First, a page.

The Fifth day: Colors of Math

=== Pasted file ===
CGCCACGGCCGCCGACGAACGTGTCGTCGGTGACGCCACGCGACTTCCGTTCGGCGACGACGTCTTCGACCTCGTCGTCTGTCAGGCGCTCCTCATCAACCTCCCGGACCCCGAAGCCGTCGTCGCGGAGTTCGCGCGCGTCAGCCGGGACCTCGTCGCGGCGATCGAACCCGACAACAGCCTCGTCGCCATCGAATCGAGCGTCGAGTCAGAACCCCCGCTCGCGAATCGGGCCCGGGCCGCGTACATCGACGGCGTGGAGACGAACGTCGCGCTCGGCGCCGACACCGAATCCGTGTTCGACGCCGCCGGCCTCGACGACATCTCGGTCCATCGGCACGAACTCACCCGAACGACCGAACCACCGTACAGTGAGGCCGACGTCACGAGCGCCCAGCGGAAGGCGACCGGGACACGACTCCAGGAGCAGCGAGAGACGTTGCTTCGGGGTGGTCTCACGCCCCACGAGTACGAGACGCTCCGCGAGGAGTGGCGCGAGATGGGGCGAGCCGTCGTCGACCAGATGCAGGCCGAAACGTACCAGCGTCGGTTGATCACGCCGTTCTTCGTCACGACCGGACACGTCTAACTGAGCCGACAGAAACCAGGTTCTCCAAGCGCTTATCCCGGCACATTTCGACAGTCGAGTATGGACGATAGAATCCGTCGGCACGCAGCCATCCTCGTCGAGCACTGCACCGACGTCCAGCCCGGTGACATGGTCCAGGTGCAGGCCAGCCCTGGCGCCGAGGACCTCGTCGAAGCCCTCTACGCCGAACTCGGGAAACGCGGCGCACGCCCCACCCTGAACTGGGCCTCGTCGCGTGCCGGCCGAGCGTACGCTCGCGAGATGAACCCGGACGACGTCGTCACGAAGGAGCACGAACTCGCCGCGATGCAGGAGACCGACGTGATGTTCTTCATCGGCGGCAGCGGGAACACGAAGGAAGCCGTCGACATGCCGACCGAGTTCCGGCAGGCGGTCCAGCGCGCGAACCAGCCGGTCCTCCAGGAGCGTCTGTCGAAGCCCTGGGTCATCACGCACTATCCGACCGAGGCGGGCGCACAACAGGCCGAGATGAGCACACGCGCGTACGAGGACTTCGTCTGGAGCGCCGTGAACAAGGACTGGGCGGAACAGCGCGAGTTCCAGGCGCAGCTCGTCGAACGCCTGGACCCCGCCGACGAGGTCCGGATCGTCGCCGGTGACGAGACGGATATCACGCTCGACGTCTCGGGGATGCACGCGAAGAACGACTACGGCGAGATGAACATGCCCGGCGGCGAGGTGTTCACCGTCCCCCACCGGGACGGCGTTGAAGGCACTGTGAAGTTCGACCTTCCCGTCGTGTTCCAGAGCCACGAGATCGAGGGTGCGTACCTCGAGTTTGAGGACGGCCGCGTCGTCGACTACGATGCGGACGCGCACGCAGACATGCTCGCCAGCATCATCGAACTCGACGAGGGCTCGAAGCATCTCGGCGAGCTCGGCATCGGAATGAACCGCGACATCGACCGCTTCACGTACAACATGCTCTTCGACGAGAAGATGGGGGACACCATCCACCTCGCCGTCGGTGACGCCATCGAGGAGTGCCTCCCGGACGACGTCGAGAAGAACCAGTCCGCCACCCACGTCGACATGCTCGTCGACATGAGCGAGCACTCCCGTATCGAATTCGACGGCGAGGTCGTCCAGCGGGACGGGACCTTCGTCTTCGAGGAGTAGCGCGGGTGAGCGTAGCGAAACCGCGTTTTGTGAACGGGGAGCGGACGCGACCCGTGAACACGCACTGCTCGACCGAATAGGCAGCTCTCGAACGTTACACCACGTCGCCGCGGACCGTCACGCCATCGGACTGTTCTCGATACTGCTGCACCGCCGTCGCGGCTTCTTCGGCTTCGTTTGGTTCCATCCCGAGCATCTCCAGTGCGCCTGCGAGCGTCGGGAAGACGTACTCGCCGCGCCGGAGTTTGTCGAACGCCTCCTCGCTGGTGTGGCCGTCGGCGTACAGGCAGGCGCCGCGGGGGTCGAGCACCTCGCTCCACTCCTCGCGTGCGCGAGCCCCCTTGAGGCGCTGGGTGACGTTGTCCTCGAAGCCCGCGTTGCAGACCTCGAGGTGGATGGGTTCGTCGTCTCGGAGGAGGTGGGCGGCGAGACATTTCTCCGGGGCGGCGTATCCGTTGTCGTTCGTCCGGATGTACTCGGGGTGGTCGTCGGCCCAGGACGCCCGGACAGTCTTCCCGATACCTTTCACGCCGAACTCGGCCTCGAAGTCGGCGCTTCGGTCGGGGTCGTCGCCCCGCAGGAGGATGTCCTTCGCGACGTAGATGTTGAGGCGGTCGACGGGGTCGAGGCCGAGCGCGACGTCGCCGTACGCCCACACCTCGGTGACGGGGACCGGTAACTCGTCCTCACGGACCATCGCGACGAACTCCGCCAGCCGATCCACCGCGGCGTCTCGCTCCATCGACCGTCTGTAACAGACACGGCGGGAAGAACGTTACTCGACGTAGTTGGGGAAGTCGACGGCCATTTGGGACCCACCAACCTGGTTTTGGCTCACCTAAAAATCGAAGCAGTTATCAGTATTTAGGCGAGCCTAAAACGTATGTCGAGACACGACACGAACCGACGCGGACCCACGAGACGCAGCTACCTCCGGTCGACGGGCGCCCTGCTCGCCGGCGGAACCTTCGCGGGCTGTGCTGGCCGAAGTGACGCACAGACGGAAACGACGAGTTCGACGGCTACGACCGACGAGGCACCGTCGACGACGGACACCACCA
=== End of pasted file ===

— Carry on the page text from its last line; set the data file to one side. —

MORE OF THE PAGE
The only Russian film of the Basic program of the Festival has got there right from the Documentary Film Competition of the Moscow International Film Festival. It’s only fitting that Ekaterina Eremenko who had graduated from the faculty of Mechanics and Mathematics at the MSU and the specialized class of physics and mathematics at the school 91 before the Gerasimov Cinematography institute made a film about mathematicians. In the film science is represented by 6 leading world scientists who convert numbers into senses and back and find the formulas for feelings. One sense is for each character: Cedric Villani from Switzerland compares mathematical equations to cooking (sense of taste), professor Jean-Michel Bismut from Paris tells about “music of thinking” and remembers the solution to one of the theorems has occurred to him while listening to Vagner literally with the final kettledrums (sense of hearing). Aaditya Rangan, the assistant professor at the Courant Institute of New York University is looking for a formula of smell guessing how the drosophilae flies detect the smell of rotten fruits (sense of smell). Anatoliy Fomenko sees solid beauty of geometry everywhere around (sense of vision), Gunter Wigler searches for the optimal way to fill the space with tetrahedrons (sense of touch). In the end Maksim Koncevitch, the winner of the Fields Medal award, kicks fall foliage, reads a holly leaf trying to unravel the secret of real numbers and speaks of the sixth sense – sense of balance. Simultaneously director Eremnko sets herself not the easier task: to peep into mathematicians’ mind. The camera captures Cedric Villani sketchily plays some tune with his hands having taken his shoes off and beating time under the table while waiting for an order in a tavern. The camera stands still capturing geometrical figures Fomenko is looking at: honeycombs, ideal spiral staircase – the helicoid. Adi Rangan is walking through New-York with a baby in carrier and we follow the baby’s look watching night lights and wires. Bismut when strolling around Paris stops at the dancing class window where the couples are slowly learning salsa and tells he pondered over how slowly they move at a similar window in New-York and felt an overwhelming desire to push somebody. Camera work is in some excess here, there is constant play of angles, camera tries to take an affected position all the time, to drive out from somewhere down or aside. Pavel Kostomarov, one of the best cameramen of the new Russian wave who shot “Simple things”, “Stroll”, “How I spent this summer” is responsible for camera work here. And he seems to add too much artistry to the film. It starts to seem Eremenko watches her characters from a set aside view and it looks as if she plays with them. But in fact it’s on the contrary: director tries to bring math close to our every-day experience. To show it’s everywhere: on the streets, in cafes, subway. One of the documentary films by Eremnko the most of us will never see is called “My class”. There she tells about each of her classmates’ fate interrupting the stories with physical experiments demonstrations. This sense of science and life being so close to each other is certainly reared in children. But at the same time it’s common for us, Soviet people, from these recent times when scientists used to live among us.